Damage deposits are a major factor when considering turning your second home into a holiday let. Damage to properties...
Public liability insurance for holiday lets is an essential part of protecting yourself against financial risk when welcoming paying guests into your holiday home. As the owner you are liable for any accident that occurs in your property, and without the appropriate cover you could find yourself bankrupted by litigation disputes.
From faulty electrics to misused hot tubs, slips and trips to illness, there are multiple circumstances that can occur, causing serious injury to your guests and serious consequences for you as the owner.
That’s where public liability insurance for holiday lets can give you much needed peace of mind. Here’s everything you need to know about public liability insurance for holiday lets.
In short, public liability insurance for holiday lets protects you, the owner, from legal costs and compensation that you may become liable to pay if a guest suffers injury, death, disease or illness during their stay at your property.
If someone can prove that your negligence led to the occurrence of an incident at your property, then you will be held responsible. Public liability insurance for holiday lets is not required by law, but you’ll be taking a huge risk if you don’t have any cover.
Note: Many holiday let management companies will require you to have minimum cover for personal liability as part of the contract. For example, Sykes require all property owners to have at least £2,000,000 of public liability cover as part of our contract and you’ll need to provide evidence of this policy before you welcome your first guests.
Even if you let your property through a property management company, you will still be liable as the owner of the property.
Welcoming your first guests can be a very exciting experience and you’ll want to make sure your customers have a wonderful time, and even though most people are careful and considerate, sadly accidents do occur.
You may be tempted to included extras such as bikes, hot tubs and trampolines to entice more customers to your property, but these extras all come with significant risk factors. If these extras are not fit for purpose or if you fail to have them checked regularly for safety, then you could be held liable if they cause your guests injuries. You also need to consider if there are features of the property that could cause harm, but cannot be altered, such as low ceilings. You need to think about how that will affect your guests and if there is anything you can do to minimalize risk.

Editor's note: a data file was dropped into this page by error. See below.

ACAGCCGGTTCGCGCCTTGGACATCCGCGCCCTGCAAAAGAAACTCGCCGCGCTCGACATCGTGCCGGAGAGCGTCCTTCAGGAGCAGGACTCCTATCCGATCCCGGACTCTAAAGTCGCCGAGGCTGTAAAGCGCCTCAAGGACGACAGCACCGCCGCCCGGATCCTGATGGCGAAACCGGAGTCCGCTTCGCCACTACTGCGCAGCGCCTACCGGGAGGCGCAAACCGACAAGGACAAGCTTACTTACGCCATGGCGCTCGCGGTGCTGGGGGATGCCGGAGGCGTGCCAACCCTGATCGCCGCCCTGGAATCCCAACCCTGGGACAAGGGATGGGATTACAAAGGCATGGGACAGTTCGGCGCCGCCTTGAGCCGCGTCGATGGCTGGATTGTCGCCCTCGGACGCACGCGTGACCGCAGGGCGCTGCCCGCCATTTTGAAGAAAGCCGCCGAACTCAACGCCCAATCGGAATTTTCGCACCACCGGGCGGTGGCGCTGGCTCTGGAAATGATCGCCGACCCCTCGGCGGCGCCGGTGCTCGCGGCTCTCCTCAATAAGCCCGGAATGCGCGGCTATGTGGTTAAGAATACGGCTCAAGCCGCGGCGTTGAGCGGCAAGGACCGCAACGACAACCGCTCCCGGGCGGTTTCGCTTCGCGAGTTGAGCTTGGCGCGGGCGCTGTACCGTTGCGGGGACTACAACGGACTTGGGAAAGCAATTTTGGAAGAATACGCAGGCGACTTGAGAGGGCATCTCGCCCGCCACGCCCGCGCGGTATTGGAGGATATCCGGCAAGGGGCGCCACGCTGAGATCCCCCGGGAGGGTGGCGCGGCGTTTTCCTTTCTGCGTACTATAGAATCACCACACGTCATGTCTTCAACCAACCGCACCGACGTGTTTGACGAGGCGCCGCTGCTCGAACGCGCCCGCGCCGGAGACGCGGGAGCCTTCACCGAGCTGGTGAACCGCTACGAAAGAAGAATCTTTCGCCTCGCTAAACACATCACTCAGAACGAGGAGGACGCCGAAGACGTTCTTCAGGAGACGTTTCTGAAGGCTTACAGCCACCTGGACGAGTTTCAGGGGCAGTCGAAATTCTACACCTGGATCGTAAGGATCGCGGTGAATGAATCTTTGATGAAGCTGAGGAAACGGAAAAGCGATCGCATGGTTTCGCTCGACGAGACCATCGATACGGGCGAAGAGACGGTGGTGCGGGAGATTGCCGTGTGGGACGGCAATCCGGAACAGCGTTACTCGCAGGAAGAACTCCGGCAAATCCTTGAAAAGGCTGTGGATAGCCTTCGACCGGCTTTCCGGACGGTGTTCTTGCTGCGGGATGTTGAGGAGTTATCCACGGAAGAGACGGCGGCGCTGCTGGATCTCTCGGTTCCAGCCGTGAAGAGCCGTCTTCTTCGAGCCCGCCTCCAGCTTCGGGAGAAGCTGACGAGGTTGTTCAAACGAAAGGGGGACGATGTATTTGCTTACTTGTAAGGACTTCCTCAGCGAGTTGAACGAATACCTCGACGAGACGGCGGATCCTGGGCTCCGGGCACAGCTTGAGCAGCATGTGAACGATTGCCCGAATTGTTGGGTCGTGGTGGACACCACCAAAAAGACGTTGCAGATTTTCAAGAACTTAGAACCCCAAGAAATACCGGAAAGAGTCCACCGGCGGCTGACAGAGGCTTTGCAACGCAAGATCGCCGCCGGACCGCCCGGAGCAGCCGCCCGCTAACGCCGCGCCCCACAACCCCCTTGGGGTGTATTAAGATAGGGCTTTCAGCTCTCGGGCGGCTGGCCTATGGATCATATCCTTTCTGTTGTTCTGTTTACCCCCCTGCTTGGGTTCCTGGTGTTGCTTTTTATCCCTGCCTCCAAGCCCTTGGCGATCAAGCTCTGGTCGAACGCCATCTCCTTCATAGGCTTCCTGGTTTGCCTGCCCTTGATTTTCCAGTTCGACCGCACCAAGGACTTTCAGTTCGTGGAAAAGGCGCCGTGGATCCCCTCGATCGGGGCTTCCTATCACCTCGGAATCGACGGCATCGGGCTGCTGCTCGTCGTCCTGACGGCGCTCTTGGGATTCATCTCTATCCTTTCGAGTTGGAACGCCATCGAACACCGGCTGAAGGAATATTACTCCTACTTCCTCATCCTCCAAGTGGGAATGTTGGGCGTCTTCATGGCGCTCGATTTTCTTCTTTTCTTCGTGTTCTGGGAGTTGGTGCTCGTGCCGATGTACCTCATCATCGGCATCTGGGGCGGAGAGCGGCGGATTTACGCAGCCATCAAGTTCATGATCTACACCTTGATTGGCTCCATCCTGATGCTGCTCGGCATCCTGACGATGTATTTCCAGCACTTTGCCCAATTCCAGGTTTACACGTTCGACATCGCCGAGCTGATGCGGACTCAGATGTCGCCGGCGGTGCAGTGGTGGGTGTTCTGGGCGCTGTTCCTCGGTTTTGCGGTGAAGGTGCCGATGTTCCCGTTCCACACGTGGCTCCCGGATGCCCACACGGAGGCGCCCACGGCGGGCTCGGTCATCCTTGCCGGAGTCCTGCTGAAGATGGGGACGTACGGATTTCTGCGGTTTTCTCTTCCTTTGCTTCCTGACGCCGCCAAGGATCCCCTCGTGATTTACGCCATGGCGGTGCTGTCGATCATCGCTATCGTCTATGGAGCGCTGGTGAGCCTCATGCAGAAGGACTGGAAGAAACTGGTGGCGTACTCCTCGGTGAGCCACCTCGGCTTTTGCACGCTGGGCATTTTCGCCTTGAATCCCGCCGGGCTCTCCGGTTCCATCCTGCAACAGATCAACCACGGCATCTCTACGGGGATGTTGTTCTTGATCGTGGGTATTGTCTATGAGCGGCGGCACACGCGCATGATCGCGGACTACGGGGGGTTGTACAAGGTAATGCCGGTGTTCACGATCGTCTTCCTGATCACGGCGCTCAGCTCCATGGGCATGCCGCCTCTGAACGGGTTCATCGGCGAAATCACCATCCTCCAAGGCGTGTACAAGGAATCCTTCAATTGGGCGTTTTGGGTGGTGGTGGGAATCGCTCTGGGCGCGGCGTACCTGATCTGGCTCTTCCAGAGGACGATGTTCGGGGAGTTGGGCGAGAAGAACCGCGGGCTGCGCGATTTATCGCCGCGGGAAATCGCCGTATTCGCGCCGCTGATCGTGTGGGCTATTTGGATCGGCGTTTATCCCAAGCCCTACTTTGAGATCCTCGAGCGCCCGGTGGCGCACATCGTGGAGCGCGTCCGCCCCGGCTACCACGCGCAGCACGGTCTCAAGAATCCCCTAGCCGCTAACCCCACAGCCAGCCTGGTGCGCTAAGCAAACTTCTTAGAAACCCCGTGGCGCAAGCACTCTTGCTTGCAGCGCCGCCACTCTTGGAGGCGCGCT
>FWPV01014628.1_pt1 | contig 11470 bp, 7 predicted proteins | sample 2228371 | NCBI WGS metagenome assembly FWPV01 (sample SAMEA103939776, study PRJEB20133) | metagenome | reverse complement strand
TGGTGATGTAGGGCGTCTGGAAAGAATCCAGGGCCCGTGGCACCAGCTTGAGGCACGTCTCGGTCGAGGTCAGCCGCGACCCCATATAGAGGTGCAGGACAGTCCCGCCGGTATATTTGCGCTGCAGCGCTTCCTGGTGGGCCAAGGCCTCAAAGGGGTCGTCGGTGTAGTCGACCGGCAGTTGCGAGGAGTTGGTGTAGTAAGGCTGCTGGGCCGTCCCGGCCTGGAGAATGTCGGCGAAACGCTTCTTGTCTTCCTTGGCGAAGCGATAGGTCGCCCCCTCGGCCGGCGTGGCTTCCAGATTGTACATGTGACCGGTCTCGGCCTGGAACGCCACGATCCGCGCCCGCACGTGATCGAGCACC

Putting up warning signs: If you have uneven pathways or narrow stairs, low ceilings or unusual building features, you could advise guests by putting up a sign to warn them. You might want to consider doing the same for any open fires or hot tubs. Sometimes a gentle warning or some clear instructions can massively reduce risk. Having visual signs to warns guests of any potential danger can be a great, cost effective way to reduce risk. You can also use brightly colored tape or paint to bring attention to any uneven surfaces or ceilings.
Removing certain objects: You might think that having bikes to offer, or kayaks available will entice more guests but they can come with significant risks. It can be very difficult to make sure that each item is fit for purpose between each letting. You need to consider whether certain items are really necessary. If it can be proved that the item is not fit for purpose, you could be liable. You may find that your property is just as popular without these items, and therefore removing them will significantly reduce the risk or accident and injury.
Tip: you can always team up with local companies that can provide the same items for hire. This would be much safer for both you and the customer and a great way to support local business.
Speak to your provider: Knowing what you are covered for is imperative. You can reduce your risks by removing certain things that the insurer does not cover. Don’t make assumptions, you’ll need to check the small print for exclusions, so you don’t get caught out. If there is anything in the property that you are unsure about, you should ask your provider if it will be covered. You can contact Gallaghers insurance for holiday lets for more information.